Home Culture Part 4: Wellness for All

Wellness is a balance of the external and internal environments of a person

Through this series, we have identified our values, taken a look at our personalities, and reviewed how trust is built between people. This post will put it all together and discuss elements of a home filled with wellness.

A household that operates in full wellness is functioning with authenticity while providing feelings of belonging. The household’s environment ensures everyone’s needs are met, and they are safe to be their authentic self.

“Wellness is not the absence of adversities, but intentionally designing the conditions of an environment to support optimal functioning.” – Jeanine Fitzgerald.

The importance of identifying household values is that the family can get on the same page and aim in the same direction. By understanding these values, a family can align its short and long-term actions to them. A family can also correct or eliminate any areas of non-alignment.

By understanding our own nature (personality) and the nature of the other members of our home, we can ensure that we develop a deep connection. When we develop a deep connection with each other, we honor their authenticity while providing a sense of belonging (remember: people gravitate to where they feel most acknowledged and accepted). Out of this, each member of the family can derive meaning and a purpose for their life. 

Values, personality identification, and trust-building are all internal elements of wellness. What about the external?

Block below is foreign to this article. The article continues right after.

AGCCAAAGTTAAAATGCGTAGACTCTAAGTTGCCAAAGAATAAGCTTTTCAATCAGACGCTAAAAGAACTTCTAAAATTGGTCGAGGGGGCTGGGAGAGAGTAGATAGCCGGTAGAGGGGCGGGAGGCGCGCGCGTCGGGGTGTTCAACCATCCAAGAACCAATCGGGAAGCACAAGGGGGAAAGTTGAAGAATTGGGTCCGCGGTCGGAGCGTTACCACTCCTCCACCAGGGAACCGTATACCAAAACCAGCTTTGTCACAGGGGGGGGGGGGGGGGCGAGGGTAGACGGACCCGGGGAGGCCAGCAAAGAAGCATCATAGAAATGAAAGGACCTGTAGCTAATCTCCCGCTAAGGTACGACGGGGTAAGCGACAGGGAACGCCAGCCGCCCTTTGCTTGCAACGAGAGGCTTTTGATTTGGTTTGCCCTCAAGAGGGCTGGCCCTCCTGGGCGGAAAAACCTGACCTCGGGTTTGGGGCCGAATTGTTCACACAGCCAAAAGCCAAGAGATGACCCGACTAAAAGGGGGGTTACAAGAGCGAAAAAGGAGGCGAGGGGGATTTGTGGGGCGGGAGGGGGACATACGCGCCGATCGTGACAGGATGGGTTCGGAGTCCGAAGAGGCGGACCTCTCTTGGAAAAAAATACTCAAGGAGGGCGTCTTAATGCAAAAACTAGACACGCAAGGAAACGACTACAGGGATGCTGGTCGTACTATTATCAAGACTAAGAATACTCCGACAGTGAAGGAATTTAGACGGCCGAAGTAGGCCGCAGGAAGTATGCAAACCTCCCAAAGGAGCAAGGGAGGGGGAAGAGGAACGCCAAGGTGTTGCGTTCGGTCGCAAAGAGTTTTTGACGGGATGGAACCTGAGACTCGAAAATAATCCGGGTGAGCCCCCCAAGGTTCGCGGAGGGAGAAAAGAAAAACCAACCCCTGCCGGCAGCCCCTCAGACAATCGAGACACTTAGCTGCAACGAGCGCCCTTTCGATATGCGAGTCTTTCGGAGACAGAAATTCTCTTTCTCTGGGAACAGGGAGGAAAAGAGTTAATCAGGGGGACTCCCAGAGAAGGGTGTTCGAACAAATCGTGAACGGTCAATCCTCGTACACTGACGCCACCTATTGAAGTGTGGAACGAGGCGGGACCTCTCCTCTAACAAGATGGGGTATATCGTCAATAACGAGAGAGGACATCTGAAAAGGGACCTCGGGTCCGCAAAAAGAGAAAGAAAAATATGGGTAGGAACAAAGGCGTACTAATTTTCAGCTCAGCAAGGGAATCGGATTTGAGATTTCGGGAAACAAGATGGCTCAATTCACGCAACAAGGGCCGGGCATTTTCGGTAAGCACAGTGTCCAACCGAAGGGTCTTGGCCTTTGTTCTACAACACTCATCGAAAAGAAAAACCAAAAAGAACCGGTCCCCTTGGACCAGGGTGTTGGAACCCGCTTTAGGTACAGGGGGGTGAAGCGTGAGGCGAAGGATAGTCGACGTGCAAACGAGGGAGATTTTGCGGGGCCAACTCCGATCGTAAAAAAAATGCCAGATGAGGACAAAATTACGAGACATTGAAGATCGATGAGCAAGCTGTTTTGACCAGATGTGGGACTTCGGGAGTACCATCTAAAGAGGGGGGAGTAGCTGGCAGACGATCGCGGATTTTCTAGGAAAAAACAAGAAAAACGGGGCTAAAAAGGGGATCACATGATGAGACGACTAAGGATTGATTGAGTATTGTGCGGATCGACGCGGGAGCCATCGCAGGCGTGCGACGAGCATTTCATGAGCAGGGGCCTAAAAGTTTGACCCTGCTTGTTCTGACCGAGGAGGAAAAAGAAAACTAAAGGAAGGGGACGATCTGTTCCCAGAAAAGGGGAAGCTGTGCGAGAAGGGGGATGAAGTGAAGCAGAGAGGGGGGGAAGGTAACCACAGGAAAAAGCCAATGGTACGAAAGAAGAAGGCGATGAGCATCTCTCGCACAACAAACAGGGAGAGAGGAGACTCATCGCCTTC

What is the perfect physical home environment? There is no perfect recipe that works for all households. In fact, every home will have its own ingredients for success and wellness. Here are some tips that can help you build an environment that draws out the best in its members:

  • D/I personalities are often on the move. Look to create areas of open space so flowing movement can happen. 
  • S/C personalities? Look to create areas where concentration and solitude can be found.
  • Keep the environment flexible as the house should change with the changing needs of the individuals. My wife and I have had four living room set-up changes since our kids were born (oldest is 7).
  • Artwork, decorations, and themed rooms should all align with the values of the household. By creating visual harmony, we subtly reinforce household values and create an appropriate tone for day-to-day living.
  • Work through your house’s rooms and analyze your stuff (furniture, decorations, and space usage). Remove items that hold no value or get in the way of optimal wellness—less stuff=more freedom.
  • Allow your kids to create their own room design. This is a fun activity where kids can figure out what they like best. Allow them to change often to test things out. 

Hopefully, this series has provided some value for you. Keep in mind that life and parenting are not games where perfection can be achieved. Life and parenting are more about constant discovery and continuous learning. By using your values as guidance and cultivating your relationships, you can develop strong resiliency and wellness of all home members.

Be well

-MJ

Photo by Michal Parzuchowski via Unsplash

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